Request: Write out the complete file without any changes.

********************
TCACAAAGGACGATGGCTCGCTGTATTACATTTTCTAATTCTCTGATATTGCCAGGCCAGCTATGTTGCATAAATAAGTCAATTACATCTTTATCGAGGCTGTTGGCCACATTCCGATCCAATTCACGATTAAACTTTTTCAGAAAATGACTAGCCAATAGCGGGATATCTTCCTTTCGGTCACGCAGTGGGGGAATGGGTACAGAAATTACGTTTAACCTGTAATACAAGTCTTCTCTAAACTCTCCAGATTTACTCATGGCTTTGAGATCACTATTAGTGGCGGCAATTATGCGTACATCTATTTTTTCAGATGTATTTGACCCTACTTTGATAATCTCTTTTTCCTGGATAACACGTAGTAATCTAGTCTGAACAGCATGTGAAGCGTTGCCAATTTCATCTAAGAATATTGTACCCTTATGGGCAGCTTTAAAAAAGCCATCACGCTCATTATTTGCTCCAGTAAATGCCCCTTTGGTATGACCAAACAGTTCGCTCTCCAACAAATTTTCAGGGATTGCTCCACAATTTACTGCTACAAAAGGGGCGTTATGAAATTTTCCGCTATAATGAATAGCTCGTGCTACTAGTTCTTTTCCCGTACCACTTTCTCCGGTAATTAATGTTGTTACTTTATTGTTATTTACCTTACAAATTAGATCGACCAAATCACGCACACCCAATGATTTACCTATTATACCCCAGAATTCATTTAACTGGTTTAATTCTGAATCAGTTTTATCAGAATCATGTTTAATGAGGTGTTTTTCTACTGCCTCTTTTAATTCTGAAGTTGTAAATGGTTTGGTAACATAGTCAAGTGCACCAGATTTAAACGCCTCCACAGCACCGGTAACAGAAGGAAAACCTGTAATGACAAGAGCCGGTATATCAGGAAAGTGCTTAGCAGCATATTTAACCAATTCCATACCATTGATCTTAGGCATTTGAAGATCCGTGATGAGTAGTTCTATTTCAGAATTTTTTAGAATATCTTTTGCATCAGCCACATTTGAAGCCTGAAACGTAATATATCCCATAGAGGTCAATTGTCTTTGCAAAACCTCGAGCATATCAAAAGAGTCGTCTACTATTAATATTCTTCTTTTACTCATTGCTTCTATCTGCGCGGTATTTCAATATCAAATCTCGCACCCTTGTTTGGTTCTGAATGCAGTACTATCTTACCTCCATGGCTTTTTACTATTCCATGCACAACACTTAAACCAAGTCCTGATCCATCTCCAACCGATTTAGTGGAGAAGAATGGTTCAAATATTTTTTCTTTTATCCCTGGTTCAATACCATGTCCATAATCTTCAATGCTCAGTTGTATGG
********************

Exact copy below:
TCACAAAGGACGATGGCTCGCTGTATTACATTTTCTAATTCTCTGATATTGCCAGGCCAGCTATGTTGCATAAATAAGTCAATTACATCTTTATCGAGGCTGTTGGCCACATTCCGATCCAATTCACGATTAAACTTTTTCAGAAAATGACTAGCCAATAGCGGGATATCTTCCTTTCGGTCACGCAGTGGGGGAATGGGTACAGAAATTACGTTTAACCTGTAATACAAGTCTTCTCTAAACTCTCCAGATTTACTCATGGCTTTGAGATCACTATTAGTGGCGGCAATTATGCGTACATCTATTTTTTCAGATGTATTTGACCCTACTTTGATAATCTCTTTTTCCTGGATAACACGTAGTAATCTAGTCTGAACAGCATGTGAAGCGTTGCCAATTTCATCTAAGAATATTGTACCCTTATGGGCAGCTTTAAAAAAGCCATCACGCTCATTATTTGCTCCAGTAAATGCCCCTTTGGTATGACCAAACAGTTCGCTCTCCAACAAATTTTCAGGGATTGCTCCACAATTTACTGCTACAAAAGGGGCGTTATGAAATTTTCCGCTATAATGAATAGCTCGTGCTACTAGTTCTTTTCCCGTACCACTTTCTCCGGTAATTAATGTTGTTACTTTATTGTTATTTACCTTACAAATTAGATCGACCAAATCACGCACACCCAATGATTTACCTATTATACCCCAGAATTCATTTAACTGGTTTAATTCTGAATCAGTTTTATCAGAATCATGTTTAATGAGGTGTTTTTCTACTGCCTCTTTTAATTCTGAAGTTGTAAATGGTTTGGTAACATAGTCAAGTGCACCAGATTTAAACGCCTCCACAGCACCGGTAACAGAAGGAAAACCTGTAATGACAAGAGCCGGTATATCAGGAAAGTGCTTAGCAGCATATTTAACCAATTCCATACCATTGATCTTAGGCATTTGAAGATCCGTGATGAGTAGTTCTATTTCAGAATTTTTTAGAATATCTTTTGCATCAGCCACATTTGAAGCCTGAAACGTAATATATCCCATAGAGGTCAATTGTCTTTGCAAAACCTCGAGCATATCAAAAGAGTCGTCTACTATTAATATTCTTCTTTTACTCATTGCTTCTATCTGCGCGGTATTTCAATATCAAATCTCGCACCCTTGTTTGGTTCTGAATGCAGTACTATCTTACCTCCATGGCTTTTTACTATTCCATGCACAACACTTAAACCAAGTCCTGATCCATCTCCAACCGATTTAGTGGAGAAGAATGGTTCAAATATTTTTTCTTTTATCCCTGGTTCAATACCATGTCCATAATCTTCAATGCTCAGTTGTATGG